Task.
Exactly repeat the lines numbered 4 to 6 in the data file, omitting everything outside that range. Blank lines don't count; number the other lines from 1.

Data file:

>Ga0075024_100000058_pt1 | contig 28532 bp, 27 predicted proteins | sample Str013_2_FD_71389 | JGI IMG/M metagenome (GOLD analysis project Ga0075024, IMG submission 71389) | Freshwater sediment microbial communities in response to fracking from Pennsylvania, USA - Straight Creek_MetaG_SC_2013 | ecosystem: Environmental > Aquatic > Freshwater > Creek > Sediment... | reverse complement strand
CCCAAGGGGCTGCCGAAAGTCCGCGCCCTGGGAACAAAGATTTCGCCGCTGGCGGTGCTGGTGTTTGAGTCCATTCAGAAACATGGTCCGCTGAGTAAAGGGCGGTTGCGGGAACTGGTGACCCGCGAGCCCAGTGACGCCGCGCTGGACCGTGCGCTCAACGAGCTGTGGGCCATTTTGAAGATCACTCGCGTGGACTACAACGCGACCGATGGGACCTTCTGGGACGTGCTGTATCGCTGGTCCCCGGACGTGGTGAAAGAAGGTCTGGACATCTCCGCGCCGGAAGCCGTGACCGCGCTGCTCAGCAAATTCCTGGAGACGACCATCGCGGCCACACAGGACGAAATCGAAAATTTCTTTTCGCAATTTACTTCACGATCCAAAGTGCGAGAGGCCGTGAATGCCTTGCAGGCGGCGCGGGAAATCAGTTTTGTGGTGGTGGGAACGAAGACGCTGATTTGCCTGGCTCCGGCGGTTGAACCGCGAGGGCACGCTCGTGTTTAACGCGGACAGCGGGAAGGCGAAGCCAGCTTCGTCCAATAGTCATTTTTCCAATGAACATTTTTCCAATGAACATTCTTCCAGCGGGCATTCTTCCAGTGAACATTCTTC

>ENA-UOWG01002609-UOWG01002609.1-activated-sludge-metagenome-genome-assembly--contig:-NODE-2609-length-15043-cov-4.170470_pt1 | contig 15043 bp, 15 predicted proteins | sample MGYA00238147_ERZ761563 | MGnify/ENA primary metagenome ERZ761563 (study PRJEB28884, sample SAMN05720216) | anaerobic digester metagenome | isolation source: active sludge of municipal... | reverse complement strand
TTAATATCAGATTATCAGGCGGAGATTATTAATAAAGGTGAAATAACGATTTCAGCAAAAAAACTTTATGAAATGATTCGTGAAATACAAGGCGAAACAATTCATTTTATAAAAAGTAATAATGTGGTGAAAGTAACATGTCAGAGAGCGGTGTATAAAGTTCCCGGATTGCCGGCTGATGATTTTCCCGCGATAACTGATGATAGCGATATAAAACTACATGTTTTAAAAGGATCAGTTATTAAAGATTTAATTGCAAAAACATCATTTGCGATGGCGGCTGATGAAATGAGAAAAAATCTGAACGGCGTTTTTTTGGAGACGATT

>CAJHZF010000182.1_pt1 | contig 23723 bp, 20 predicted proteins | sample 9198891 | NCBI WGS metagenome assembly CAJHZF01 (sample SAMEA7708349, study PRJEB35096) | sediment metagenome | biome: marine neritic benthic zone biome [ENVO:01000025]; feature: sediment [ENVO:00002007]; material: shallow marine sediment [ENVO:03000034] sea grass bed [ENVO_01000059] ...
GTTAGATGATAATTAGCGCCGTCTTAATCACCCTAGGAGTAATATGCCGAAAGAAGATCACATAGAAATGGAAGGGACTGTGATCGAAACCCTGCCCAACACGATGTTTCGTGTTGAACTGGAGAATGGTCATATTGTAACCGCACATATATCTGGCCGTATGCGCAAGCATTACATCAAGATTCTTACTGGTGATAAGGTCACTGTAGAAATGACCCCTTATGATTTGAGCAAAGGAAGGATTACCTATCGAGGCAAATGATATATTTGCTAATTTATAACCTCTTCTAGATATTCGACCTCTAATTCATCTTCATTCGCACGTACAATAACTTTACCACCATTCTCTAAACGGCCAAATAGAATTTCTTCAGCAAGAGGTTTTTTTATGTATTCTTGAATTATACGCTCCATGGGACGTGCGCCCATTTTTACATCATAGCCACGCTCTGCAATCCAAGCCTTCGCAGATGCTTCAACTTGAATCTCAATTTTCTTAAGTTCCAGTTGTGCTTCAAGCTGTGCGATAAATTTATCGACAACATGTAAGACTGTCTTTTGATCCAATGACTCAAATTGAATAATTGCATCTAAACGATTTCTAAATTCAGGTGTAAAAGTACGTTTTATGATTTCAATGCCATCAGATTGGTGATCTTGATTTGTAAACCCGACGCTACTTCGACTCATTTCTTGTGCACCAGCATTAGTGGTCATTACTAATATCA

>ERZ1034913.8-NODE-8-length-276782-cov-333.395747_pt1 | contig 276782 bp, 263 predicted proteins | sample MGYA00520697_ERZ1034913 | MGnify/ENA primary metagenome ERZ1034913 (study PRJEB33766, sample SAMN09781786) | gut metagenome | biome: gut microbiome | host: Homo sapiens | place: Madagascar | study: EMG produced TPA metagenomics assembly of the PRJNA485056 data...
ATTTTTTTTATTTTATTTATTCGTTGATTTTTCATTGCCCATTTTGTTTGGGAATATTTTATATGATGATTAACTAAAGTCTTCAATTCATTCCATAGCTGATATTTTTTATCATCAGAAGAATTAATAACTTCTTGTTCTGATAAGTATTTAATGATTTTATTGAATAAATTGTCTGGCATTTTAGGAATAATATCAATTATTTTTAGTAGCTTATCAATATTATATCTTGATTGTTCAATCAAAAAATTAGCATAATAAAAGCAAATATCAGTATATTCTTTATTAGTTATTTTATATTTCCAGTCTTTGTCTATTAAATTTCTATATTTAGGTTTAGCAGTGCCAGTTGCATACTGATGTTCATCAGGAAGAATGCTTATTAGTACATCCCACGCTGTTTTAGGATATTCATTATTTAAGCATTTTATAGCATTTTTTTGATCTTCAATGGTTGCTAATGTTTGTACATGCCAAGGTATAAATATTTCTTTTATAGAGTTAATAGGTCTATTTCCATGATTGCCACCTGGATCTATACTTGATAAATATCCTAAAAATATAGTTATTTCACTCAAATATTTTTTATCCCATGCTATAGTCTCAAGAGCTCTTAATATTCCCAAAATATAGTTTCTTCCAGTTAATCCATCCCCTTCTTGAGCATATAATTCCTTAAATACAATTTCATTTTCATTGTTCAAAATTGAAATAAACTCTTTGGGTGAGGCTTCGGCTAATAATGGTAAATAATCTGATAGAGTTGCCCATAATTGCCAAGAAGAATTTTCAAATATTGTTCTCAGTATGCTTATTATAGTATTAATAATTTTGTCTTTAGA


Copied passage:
TTAATATCAGATTATCAGGCGGAGATTATTAATAAAGGTGAAATAACGATTTCAGCAAAAAAACTTTATGAAATGATTCGTGAAATACAAGGCGAAACAATTCATTTTATAAAAAGTAATAATGTGGTGAAAGTAACATGTCAGAGAGCGGTGTATAAAGTTCCCGGATTGCCGGCTGATGATTTTCCCGCGATAACTGATGATAGCGATATAAAACTACATGTTTTAAAAGGATCAGTTATTAAAGATTTAATTGCAAAAACATCATTTGCGATGGCGGCTGATGAAATGAGAAAAAATCTGAACGGCGTTTTTTTGGAGACGATT

>CAJHZF010000182.1_pt1 | contig 23723 bp, 20 predicted proteins | sample 9198891 | NCBI WGS metagenome assembly CAJHZF01 (sample SAMEA7708349, study PRJEB35096) | sediment metagenome | biome: marine neritic benthic zone biome [ENVO:01000025]; feature: sediment [ENVO:00002007]; material: shallow marine sediment [ENVO:03000034] sea grass bed [ENVO_01000059] ...
GTTAGATGATAATTAGCGCCGTCTTAATCACCCTAGGAGTAATATGCCGAAAGAAGATCACATAGAAATGGAAGGGACTGTGATCGAAACCCTGCCCAACACGATGTTTCGTGTTGAACTGGAGAATGGTCATATTGTAACCGCACATATATCTGGCCGTATGCGCAAGCATTACATCAAGATTCTTACTGGTGATAAGGTCACTGTAGAAATGACCCCTTATGATTTGAGCAAAGGAAGGATTACCTATCGAGGCAAATGATATATTTGCTAATTTATAACCTCTTCTAGATATTCGACCTCTAATTCATCTTCATTCGCACGTACAATAACTTTACCACCATTCTCTAAACGGCCAAATAGAATTTCTTCAGCAAGAGGTTTTTTTATGTATTCTTGAATTATACGCTCCATGGGACGTGCGCCCATTTTTACATCATAGCCACGCTCTGCAATCCAAGCCTTCGCAGATGCTTCAACTTGAATCTCAATTTTCTTAAGTTCCAGTTGTGCTTCAAGCTGTGCGATAAATTTATCGACAACATGTAAGACTGTCTTTTGATCCAATGACTCAAATTGAATAATTGCATCTAAACGATTTCTAAATTCAGGTGTAAAAGTACGTTTTATGATTTCAATGCCATCAGATTGGTGATCTTGATTTGTAAACCCGACGCTACTTCGACTCATTTCTTGTGCACCAGCATTAGTGGTCATTACTAATATCA